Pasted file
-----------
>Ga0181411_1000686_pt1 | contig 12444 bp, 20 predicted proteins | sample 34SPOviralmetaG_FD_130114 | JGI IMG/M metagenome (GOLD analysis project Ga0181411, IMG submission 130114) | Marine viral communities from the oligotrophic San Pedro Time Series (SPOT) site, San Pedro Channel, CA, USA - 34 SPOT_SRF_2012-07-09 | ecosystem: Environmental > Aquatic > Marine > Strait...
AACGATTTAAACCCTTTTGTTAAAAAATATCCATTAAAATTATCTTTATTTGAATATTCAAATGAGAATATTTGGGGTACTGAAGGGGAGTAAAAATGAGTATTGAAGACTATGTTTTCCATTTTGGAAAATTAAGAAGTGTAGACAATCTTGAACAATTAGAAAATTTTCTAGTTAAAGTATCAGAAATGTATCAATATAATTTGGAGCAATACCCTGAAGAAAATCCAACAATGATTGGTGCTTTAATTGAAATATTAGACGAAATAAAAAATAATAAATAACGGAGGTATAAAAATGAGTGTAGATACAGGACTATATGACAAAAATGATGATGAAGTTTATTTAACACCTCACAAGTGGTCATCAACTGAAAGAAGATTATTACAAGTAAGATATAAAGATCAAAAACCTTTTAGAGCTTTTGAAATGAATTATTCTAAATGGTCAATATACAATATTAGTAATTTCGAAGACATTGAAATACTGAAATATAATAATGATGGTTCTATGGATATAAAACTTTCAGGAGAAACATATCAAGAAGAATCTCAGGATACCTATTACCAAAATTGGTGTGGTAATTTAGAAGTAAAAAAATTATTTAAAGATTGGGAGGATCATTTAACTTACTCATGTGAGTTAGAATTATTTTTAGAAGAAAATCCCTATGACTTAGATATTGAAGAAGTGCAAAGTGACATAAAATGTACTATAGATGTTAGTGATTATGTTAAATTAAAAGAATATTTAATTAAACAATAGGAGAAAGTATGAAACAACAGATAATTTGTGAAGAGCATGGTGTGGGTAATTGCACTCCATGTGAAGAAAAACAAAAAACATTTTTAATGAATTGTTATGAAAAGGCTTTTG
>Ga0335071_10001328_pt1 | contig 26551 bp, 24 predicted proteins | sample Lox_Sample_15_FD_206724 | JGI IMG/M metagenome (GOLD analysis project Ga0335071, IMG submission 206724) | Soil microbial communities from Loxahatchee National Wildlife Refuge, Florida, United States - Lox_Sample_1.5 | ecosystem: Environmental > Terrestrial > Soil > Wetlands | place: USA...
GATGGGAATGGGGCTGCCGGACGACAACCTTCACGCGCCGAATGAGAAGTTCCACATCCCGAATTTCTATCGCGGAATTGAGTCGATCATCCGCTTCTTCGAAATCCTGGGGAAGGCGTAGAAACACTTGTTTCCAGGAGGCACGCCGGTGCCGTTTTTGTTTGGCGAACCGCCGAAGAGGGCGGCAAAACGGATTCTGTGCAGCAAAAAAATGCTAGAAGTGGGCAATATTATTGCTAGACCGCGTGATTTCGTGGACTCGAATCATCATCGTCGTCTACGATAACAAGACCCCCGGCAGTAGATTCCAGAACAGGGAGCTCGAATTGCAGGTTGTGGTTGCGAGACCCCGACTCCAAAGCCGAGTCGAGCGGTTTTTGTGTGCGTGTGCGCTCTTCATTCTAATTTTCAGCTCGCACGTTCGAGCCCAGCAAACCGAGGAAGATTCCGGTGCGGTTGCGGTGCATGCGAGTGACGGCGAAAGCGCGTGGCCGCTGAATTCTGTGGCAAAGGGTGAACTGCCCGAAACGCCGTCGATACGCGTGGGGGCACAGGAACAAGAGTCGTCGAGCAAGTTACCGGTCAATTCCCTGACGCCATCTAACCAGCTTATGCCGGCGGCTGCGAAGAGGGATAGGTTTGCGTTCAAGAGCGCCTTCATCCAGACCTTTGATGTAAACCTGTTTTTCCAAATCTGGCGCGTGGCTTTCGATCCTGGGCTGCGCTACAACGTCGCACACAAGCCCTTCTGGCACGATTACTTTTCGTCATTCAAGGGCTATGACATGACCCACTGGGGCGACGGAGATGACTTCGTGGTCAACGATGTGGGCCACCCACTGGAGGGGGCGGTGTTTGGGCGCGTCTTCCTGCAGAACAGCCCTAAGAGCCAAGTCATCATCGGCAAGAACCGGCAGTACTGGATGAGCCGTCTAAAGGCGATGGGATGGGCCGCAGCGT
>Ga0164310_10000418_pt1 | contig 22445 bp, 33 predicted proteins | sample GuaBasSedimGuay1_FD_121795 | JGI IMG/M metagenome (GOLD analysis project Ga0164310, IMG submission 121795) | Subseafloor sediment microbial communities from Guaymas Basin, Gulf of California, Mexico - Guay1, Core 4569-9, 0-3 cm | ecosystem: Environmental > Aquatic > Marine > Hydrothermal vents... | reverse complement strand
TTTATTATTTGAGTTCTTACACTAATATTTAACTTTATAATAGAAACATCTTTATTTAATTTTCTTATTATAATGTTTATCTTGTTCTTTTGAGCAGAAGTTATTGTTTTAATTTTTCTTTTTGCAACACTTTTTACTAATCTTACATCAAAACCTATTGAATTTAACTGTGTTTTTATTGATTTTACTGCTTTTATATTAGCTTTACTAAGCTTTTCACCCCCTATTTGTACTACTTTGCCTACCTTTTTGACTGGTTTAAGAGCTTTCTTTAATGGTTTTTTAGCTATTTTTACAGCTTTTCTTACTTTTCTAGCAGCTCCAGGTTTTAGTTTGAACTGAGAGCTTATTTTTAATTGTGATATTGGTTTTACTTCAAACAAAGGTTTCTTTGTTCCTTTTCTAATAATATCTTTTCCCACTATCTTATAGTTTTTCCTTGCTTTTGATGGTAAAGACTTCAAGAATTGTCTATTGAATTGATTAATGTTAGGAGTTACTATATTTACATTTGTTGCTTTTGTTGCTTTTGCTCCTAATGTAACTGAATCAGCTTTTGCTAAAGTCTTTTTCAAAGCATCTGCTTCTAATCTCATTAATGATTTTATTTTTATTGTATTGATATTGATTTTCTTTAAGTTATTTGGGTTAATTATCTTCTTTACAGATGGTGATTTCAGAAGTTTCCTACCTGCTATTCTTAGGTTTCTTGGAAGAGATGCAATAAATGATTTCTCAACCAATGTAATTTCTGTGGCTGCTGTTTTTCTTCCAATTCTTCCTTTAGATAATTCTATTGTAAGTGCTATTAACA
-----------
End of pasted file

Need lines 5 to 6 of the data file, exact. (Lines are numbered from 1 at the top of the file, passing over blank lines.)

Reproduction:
>Ga0164310_10000418_pt1 | contig 22445 bp, 33 predicted proteins | sample GuaBasSedimGuay1_FD_121795 | JGI IMG/M metagenome (GOLD analysis project Ga0164310, IMG submission 121795) | Subseafloor sediment microbial communities from Guaymas Basin, Gulf of California, Mexico - Guay1, Core 4569-9, 0-3 cm | ecosystem: Environmental > Aquatic > Marine > Hydrothermal vents... | reverse complement strand
TTTATTATTTGAGTTCTTACACTAATATTTAACTTTATAATAGAAACATCTTTATTTAATTTTCTTATTATAATGTTTATCTTGTTCTTTTGAGCAGAAGTTATTGTTTTAATTTTTCTTTTTGCAACACTTTTTACTAATCTTACATCAAAACCTATTGAATTTAACTGTGTTTTTATTGATTTTACTGCTTTTATATTAGCTTTACTAAGCTTTTCACCCCCTATTTGTACTACTTTGCCTACCTTTTTGACTGGTTTAAGAGCTTTCTTTAATGGTTTTTTAGCTATTTTTACAGCTTTTCTTACTTTTCTAGCAGCTCCAGGTTTTAGTTTGAACTGAGAGCTTATTTTTAATTGTGATATTGGTTTTACTTCAAACAAAGGTTTCTTTGTTCCTTTTCTAATAATATCTTTTCCCACTATCTTATAGTTTTTCCTTGCTTTTGATGGTAAAGACTTCAAGAATTGTCTATTGAATTGATTAATGTTAGGAGTTACTATATTTACATTTGTTGCTTTTGTTGCTTTTGCTCCTAATGTAACTGAATCAGCTTTTGCTAAAGTCTTTTTCAAAGCATCTGCTTCTAATCTCATTAATGATTTTATTTTTATTGTATTGATATTGATTTTCTTTAAGTTATTTGGGTTAATTATCTTCTTTACAGATGGTGATTTCAGAAGTTTCCTACCTGCTATTCTTAGGTTTCTTGGAAGAGATGCAATAAATGATTTCTCAACCAATGTAATTTCTGTGGCTGCTGTTTTTCTTCCAATTCTTCCTTTAGATAATTCTATTGTAAGTGCTATTAACA